Home Vehicle Cars Solid-State Batteries Are A "False Hope", Says Ex-Tesla Engineer

Solid-State Batteries Are A “False Hope”, Says Ex-Tesla Engineer

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For quite a few years now, electric vehicles have revolutionized the automobile sector, with the hope of taking the world to a greener future. While many companies have tried out different techniques and designs, one thing that has remained common is the heart of these EVs – the lithium-ion batteries. Despite many advancements in battery technology, reliability and safety are still some of the major concerns of electric automakers. With a limited optimum working range, lithium-ion cells tend to become hazardous at a higher temperature, causing thermal runaway which can damage critical components of the vehicle.

Solid-State Batteries: Future Scope Or False Hope?

Solid-State Batteries: Future Scope Or False Hope?

One of the alternatives for this has been Solid-State Batteries, which is an area that many major battery manufacturers are working on. While many experts claim that SSBs are just around the corner, Sila Nanotechnologies CEO Gene Berdichevsky claims that there are lots of changes that the current SSB technology needs to go through before becoming viable.

One of the major reasons for the harmful tendency of lithium-ion cells is a liquid electrolyte. It tends to react faster at high temperatures and can lead to unavoidable changes in the battery, that can be hazardous. Due to this, most lithium-ion battery packs need to have extra thermal monitoring and management systems, which lead to an increase in the cost and weight of the battery. Both of these parameters are currently holding electric mobility back in its battle against internal combustion engines. Solid-State Batteries aim to eliminate this problem through the use of a solid electrolyte.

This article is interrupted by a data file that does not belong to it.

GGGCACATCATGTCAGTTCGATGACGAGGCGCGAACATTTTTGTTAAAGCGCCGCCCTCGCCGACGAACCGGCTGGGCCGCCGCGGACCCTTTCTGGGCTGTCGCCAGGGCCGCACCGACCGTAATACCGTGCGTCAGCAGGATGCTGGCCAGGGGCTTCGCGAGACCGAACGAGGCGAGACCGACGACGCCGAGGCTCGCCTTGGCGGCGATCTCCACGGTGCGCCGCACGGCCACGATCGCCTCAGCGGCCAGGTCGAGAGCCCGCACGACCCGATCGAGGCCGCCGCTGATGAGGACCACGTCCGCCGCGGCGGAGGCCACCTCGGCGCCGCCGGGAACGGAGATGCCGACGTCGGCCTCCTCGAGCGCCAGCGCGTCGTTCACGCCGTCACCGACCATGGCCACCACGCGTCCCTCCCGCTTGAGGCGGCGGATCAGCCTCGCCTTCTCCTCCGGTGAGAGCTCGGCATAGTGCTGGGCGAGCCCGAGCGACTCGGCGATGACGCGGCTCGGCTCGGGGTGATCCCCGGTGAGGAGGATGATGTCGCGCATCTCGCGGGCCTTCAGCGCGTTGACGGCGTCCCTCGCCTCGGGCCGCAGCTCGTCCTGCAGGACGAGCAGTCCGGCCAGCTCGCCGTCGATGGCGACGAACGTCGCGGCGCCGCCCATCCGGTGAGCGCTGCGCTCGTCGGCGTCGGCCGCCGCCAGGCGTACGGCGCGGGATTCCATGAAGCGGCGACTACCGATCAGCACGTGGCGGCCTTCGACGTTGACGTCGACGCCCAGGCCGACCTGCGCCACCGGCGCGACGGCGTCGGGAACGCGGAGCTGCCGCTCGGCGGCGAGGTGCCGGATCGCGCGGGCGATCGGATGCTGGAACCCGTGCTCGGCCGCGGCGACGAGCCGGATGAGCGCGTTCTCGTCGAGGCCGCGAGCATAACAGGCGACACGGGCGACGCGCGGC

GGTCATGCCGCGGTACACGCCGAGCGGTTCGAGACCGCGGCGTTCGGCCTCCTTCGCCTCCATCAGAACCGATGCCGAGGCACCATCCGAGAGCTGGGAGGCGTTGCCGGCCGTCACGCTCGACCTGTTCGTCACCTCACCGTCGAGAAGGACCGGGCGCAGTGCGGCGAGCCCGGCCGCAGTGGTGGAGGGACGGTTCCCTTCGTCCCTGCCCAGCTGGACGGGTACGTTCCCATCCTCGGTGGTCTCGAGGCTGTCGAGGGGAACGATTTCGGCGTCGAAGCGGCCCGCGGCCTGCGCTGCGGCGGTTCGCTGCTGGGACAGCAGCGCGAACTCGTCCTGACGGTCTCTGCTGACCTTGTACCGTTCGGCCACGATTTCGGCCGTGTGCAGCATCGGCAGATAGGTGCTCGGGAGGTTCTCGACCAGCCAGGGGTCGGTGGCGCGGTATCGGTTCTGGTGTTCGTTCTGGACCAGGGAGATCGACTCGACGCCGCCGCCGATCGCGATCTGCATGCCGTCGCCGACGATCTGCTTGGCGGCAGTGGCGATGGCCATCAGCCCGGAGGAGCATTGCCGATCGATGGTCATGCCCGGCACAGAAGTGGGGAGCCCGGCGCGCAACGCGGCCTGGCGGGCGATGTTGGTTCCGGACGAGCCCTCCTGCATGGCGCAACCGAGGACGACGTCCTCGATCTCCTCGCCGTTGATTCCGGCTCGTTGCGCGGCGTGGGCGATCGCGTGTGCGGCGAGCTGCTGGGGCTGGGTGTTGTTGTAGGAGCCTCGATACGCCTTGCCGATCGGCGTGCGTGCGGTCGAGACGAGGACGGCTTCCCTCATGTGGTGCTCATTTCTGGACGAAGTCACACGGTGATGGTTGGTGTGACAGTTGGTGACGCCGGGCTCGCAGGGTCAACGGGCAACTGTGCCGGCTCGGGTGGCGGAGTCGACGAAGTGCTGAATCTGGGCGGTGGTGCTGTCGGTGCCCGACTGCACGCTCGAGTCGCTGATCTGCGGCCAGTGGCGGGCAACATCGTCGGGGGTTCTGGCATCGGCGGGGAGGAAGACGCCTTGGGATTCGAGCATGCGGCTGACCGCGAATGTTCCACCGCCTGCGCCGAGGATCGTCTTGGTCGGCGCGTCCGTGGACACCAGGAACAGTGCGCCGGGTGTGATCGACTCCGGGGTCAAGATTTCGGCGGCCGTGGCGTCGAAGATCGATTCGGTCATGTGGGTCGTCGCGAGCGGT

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Using sulfides (inorganic) or polymers (organic) as a base material for the electrolyte eradicates this problem at its very root. These solid electrolytes are not flammable like those in lithium-ion cells are, and this could solve the problem of short useful life of cells. SSBs also display other performance facets such as a higher charging rate, increased energy density and lower tendency of current leakage. Solid Power is one of the companies deeply invested in SSB technology. They claim that SSBs could be introduced at a basic level of usage as early as 2021, while further developments in the current technology could help integrate them in automobiles by 2026.

But Is It Actually Feasible?

According to a paper written by Gene Berdichevsky and Gleb Yushin (co-founder of Sila Nanotechnologies), solid-state batteries will face several technical difficulties that will be very challenging to overcome. Dendrite formation is one of the major issues, with lithium dendrites getting formed in the solid electrolyte as well, causing short circuit. While lots of research is going on regarding this dendrite growth, very few scientists have managed to successfully review its mechanism.